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Halloween Retrospective: Eternal Darkness (GameCube, 2002)


With distinctive characters anchoring the drama and its world, Silicon Knights proceed to relentlessly punish players for their sympathies. After giving you people to care about, the game starts destroying them in front of your eyes, all while you're in control of them and still powerless to change their fate no matter how many spells you cast or monsters you defeat. Since we believe in these characters and want to see them survive, this gives the world a real sense of danger and foreboding. In almost any other game, forcing the player into these cycles of predestined defeat would be blasphemous to the accepted rules of design – players get their kicks from feeling like champions, after all.

Yet by spanning the narrative across history, Silicon Knights makes every small victory along the path feel that much more important and rewarding. Discovering a new spell adds it to the Tome, which may not be enough to save the character presently in your control, but will make the journey easier for whomever is next in line to pick it up. Among a cast of vulnerable, human individuals facing a supernatural threat of divine magnitude, these tiny successes escalate until, when the time comes for Alex Roivas to make her stand, she's empowered enough to do so.

It's this sense of collaborative effort, enduring terrible suffering so that humanity will one day be able to stand its ground when the threat rises to the surface, that gives the game its emotional weight. Finding the corpse of a character who had been at your control in a past period in history becomes an unsettling reminder both of your previous failure as a player but also the reasons you choose to persist in the long struggle. This is a game with a real sense of passing time, where the consequences of tiny struggles can be felt echoing thousands of years into future where, as Alex continues to turn the pages of the Tome in her dead grandfather's office, the monsters beneath the surface are closing in on the present day.

This is a story where the efforts of the weakest person can have an impact felt far deeper and longer than any number of heavily-armed space marines. When the game talks about destiny, it's not just empty self-aggrandising. Edward Roivas is damning of humanity for choosing to remain ignorant of the consequences of its decisions. Enlightening us might well be Eternal Darkness' most terrifying trick.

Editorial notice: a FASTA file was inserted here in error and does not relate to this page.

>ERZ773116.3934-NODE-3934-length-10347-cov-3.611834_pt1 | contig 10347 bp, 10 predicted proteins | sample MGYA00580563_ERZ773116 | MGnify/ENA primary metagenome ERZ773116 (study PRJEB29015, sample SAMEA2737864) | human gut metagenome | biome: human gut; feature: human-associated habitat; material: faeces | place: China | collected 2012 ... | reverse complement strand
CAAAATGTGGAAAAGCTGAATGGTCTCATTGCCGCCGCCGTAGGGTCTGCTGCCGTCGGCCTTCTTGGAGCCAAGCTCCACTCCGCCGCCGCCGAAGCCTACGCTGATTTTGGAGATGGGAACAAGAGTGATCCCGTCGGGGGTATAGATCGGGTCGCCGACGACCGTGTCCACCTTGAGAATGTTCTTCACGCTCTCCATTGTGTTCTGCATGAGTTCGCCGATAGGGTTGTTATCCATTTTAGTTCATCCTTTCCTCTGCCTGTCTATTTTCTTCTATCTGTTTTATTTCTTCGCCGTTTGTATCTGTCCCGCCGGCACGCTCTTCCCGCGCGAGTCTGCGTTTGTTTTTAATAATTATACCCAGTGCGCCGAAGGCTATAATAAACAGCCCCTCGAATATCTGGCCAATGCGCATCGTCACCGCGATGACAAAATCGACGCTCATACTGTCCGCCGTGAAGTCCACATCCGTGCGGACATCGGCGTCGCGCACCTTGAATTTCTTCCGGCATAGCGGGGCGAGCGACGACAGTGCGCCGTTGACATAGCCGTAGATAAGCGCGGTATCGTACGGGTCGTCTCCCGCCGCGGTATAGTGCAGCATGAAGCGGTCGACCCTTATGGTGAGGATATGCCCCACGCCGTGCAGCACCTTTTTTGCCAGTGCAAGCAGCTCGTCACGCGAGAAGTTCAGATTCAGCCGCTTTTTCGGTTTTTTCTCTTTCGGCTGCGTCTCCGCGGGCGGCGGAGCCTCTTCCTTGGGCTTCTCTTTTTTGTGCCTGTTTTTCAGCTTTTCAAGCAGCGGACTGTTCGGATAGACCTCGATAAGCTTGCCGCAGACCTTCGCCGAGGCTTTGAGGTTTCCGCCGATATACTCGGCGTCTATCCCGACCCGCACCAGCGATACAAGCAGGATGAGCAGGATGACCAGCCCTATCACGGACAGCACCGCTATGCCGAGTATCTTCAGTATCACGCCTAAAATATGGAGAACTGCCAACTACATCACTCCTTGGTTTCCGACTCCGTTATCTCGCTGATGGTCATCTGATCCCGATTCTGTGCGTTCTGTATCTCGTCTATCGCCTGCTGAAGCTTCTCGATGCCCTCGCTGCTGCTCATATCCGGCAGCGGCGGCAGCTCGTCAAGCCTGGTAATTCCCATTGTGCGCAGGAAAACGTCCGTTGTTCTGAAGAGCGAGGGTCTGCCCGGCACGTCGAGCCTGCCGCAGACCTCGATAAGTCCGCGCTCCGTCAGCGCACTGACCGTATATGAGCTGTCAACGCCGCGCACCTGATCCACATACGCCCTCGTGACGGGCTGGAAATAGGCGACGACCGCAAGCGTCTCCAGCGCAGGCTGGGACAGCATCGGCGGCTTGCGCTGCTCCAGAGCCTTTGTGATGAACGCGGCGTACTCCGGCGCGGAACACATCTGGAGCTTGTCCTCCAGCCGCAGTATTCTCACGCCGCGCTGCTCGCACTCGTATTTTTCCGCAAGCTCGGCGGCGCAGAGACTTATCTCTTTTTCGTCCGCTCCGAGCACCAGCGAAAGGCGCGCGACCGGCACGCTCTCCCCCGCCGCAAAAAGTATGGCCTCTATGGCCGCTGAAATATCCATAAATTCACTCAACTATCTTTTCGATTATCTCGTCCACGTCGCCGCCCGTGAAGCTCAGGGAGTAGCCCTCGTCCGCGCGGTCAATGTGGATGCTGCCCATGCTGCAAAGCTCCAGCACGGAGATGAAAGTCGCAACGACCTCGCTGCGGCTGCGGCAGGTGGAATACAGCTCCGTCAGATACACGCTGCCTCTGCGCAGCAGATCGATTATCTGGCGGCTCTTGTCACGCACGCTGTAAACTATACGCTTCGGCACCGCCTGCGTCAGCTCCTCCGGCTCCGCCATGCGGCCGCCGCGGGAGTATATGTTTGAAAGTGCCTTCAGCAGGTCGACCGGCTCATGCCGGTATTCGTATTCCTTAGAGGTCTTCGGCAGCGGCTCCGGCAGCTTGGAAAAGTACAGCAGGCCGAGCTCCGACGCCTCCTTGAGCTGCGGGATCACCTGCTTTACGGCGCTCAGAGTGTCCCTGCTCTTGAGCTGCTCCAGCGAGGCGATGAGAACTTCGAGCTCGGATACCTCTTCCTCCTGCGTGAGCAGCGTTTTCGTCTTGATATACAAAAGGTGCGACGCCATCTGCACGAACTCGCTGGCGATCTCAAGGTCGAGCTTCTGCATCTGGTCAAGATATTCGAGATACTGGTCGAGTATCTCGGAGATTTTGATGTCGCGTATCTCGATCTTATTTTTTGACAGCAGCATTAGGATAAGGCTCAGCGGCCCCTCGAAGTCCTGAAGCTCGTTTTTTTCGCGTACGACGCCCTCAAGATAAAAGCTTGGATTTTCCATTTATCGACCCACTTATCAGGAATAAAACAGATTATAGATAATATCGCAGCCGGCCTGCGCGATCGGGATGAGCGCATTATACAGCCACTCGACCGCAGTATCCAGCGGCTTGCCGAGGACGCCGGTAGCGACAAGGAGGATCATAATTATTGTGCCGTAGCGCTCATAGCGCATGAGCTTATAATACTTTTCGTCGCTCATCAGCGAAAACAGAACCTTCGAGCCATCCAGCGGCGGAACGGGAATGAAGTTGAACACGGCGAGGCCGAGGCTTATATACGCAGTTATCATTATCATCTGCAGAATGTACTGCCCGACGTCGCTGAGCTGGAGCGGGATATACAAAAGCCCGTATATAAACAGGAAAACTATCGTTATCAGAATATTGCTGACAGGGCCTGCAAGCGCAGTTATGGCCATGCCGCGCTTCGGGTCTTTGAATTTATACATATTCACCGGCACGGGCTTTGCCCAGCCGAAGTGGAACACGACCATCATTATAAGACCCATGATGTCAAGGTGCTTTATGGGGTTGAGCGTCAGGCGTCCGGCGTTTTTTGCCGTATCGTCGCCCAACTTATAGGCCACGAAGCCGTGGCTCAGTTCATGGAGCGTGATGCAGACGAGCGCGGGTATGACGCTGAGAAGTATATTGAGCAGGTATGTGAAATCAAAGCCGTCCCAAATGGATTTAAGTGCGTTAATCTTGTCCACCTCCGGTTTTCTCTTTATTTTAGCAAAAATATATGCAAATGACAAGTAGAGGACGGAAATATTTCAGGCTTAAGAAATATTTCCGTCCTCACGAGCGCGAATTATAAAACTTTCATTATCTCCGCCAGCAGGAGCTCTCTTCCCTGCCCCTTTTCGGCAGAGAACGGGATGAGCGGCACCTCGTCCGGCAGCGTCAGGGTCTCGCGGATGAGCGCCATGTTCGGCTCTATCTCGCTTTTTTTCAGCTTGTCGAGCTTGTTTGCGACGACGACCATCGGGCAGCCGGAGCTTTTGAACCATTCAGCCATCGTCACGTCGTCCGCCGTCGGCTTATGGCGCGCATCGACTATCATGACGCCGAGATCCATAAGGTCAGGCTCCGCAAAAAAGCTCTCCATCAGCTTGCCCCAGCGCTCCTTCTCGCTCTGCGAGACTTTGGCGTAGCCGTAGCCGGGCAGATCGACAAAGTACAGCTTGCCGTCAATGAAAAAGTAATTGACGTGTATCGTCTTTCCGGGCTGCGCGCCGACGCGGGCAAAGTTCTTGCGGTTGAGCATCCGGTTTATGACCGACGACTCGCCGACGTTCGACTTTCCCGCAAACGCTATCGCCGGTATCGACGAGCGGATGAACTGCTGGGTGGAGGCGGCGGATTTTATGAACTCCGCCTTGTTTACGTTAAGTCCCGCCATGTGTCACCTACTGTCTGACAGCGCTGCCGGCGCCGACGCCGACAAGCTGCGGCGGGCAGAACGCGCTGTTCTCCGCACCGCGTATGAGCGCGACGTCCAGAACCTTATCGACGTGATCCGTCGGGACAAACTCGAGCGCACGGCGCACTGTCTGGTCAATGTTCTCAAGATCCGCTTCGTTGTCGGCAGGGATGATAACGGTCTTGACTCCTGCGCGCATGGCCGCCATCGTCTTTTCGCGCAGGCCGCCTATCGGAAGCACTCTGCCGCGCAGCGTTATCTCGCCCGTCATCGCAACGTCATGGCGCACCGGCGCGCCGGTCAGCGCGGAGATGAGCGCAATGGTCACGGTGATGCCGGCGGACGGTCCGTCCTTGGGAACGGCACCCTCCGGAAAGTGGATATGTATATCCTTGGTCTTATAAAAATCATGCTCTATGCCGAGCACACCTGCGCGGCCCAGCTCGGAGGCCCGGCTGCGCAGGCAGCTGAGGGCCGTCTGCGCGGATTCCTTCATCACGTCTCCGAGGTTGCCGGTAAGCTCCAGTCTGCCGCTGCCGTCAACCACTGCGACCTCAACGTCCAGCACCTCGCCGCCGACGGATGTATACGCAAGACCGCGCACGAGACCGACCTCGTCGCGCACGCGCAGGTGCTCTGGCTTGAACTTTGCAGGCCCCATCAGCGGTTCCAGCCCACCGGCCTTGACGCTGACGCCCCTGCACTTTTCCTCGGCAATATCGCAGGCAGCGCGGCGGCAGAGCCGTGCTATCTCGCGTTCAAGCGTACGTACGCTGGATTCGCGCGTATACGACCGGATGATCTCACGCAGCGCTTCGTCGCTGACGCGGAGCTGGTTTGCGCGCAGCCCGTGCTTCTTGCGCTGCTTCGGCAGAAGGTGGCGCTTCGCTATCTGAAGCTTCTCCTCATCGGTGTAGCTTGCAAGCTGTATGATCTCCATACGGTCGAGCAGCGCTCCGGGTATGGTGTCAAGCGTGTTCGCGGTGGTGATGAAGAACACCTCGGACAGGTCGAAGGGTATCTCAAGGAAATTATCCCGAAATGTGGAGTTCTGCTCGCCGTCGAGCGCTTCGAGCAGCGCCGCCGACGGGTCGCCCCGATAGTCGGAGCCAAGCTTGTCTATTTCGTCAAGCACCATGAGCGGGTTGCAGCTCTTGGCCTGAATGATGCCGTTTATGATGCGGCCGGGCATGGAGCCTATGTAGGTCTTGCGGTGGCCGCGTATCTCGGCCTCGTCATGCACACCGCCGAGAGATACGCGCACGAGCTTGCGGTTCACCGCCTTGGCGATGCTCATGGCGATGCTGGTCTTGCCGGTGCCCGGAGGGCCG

Happy Halloween, everyone!

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PS: First off, apologies for not posting here so often these days. Believe me, I miss my dear old cblog, but between writing for my blog and Flixist, time can be tight and I don't want to disrespect this awesome community by just copy and pasting everything. I still do pop in every now and again, though, and love how you guys still do some of the most interesting and original games writing on the 'net.

PPS: Speaking of my blog, I'm currently serialising an action thriller, DEAD DROP, and it would be very cool to get some feedback from you guys. Also, I'm now on Twitter and have a Facebook page. I mostly use them for promotion, but will follow anyone who follows me and do my best to reply to any tweets, comments, or whatnot.
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About Xander Markhamone of us since 3:08 PM on 02.07.2010

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I'm a 26-year old English writer, formerly known on the CBlogs as Xandaça. I've been an avid gamer since I was a wee lad, gripping a NES controller in my hands and comprehensively failing to get past those infuriating Hammer Bros on Level 8-3 of Super Mario Bros. I've stuck with Nintendo since then (not for any animosity towards the other console makers of course - Nintendo just make games I enjoy and have grown up with), apart from a brief sojourn with a Sony PlayStation, several woeful attempts to play Half-Life 2 using a laptop touchpad and sporadically wrangling a turn on my sister's beloved Sega Saturn.

In addition to burping out the occasional novel, I'm a passionate critic, writing reviews and articles of films, book and games for my school magazine and university newspaper, for which I created and edited its film section. In addition to starting up my own blog, covering television, games and movies, I am also a writer for Destructoid's cine-geek sister Flixist. While primarily a film geek, the evolution of the games industry over the course of its short lifetime has fascinated me and provided vast quantities of content for some incendiary pieces of work - perhaps a few more might spring up on here?

My Favourite Games of All Time (because who doesn't love having a few Of All Time lists?) are GoldenEye 007 (which I still play through at least once a year to remind me of its glories), Super Mario RPG: Legend of the Seven Stars, Gunstar Heroes, Super Mario Bros 3 (I don't know who told Shigsy Miyamoto-san that raccoons could fly, but I'll love them forever) and No More Heroes.

I hope you find great enjoyment in my many scribings, and please keep an eye out for upcoming news on my novel(s) and do pay a visit to my blog sometime. And yes, the Dtoid community's 'no copy and paste' rule will be fully respected!

Good gaming, everyone!